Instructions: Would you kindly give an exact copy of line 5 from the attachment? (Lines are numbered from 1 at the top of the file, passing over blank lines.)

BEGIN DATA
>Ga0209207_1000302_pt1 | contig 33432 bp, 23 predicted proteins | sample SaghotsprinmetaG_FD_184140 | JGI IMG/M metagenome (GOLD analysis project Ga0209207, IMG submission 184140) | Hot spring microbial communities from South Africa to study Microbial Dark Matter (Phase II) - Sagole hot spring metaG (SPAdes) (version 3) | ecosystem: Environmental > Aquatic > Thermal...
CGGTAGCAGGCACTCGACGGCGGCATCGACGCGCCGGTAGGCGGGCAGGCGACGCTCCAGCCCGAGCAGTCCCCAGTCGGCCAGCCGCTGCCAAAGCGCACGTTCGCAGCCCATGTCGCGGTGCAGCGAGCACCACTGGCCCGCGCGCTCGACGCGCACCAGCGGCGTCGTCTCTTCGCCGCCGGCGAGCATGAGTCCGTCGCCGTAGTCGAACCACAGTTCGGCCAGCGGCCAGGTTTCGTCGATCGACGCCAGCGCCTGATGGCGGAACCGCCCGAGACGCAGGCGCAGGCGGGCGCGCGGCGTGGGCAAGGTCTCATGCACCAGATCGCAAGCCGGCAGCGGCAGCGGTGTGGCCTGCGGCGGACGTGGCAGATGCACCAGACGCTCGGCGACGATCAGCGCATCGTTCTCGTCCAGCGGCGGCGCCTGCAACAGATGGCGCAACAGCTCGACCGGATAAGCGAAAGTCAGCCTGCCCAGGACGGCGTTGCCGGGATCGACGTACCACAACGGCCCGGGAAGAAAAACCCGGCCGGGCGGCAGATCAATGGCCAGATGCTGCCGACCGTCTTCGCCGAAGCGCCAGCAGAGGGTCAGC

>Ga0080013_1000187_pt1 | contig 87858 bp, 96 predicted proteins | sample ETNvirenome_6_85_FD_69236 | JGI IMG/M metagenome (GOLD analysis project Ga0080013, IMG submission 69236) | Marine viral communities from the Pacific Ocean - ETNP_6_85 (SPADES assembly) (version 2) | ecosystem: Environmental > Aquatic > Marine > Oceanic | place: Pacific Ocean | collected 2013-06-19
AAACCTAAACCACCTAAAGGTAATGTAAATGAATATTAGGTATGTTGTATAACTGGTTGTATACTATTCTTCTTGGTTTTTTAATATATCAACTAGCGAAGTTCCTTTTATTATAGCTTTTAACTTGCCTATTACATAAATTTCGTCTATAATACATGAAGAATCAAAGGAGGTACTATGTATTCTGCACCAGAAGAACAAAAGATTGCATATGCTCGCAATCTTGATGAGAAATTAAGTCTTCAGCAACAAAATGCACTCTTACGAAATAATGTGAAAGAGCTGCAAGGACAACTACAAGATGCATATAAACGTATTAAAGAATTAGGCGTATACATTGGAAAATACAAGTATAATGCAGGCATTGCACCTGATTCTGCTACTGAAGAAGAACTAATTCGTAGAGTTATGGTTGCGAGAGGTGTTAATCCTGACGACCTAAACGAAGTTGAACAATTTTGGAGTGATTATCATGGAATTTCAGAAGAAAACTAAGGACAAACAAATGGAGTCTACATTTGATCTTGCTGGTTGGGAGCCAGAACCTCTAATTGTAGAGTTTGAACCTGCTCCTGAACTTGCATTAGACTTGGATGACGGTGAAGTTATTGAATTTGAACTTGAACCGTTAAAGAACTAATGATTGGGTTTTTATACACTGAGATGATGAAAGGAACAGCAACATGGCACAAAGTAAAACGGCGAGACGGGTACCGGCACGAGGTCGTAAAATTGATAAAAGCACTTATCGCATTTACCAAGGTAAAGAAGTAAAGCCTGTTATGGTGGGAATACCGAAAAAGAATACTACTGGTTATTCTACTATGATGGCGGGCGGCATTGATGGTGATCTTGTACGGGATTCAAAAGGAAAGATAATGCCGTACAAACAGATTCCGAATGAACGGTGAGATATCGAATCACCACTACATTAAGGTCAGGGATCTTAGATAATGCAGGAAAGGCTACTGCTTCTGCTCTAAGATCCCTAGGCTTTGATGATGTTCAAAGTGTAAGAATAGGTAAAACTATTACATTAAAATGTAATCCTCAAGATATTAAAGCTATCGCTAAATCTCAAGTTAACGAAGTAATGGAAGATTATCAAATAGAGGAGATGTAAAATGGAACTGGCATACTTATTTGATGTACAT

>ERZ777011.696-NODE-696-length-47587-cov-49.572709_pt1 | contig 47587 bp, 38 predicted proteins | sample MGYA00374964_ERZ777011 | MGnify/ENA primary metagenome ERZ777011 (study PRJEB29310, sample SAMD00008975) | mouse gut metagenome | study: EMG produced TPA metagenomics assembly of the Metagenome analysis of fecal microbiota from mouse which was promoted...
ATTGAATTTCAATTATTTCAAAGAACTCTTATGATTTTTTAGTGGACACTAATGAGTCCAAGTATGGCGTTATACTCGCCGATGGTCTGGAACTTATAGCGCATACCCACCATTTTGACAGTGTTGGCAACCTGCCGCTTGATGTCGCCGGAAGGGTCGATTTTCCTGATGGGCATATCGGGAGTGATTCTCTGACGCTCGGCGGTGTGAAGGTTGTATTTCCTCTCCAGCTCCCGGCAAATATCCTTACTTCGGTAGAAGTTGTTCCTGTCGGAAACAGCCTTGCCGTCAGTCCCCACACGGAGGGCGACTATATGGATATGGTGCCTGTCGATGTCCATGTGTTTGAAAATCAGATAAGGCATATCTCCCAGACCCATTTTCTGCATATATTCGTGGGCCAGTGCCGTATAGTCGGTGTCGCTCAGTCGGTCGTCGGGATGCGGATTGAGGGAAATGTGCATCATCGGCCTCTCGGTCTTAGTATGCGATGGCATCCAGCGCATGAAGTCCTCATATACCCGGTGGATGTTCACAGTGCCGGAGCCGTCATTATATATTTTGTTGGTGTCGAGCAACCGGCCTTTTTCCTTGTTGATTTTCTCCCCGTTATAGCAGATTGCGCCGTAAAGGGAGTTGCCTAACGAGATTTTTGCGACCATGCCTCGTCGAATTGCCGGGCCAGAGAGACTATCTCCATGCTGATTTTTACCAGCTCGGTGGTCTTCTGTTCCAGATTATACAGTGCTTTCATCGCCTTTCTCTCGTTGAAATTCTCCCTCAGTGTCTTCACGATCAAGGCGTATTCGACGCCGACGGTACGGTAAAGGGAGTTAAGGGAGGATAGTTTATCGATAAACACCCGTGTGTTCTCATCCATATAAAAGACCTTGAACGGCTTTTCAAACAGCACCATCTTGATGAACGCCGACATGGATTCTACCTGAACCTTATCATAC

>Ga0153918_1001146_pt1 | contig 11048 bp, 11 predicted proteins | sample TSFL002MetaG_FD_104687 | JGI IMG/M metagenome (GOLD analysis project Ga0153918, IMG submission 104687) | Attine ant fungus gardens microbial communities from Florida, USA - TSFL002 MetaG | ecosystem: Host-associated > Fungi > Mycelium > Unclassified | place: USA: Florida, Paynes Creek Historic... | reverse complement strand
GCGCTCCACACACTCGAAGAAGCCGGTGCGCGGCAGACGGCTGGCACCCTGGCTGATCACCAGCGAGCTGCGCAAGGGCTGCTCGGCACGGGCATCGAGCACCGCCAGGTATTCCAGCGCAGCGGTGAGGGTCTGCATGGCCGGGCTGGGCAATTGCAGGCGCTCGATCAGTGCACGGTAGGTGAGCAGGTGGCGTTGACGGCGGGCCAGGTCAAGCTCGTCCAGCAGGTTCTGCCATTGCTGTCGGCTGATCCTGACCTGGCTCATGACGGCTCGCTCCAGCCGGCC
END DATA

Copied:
>ERZ777011.696-NODE-696-length-47587-cov-49.572709_pt1 | contig 47587 bp, 38 predicted proteins | sample MGYA00374964_ERZ777011 | MGnify/ENA primary metagenome ERZ777011 (study PRJEB29310, sample SAMD00008975) | mouse gut metagenome | study: EMG produced TPA metagenomics assembly of the Metagenome analysis of fecal microbiota from mouse which was promoted...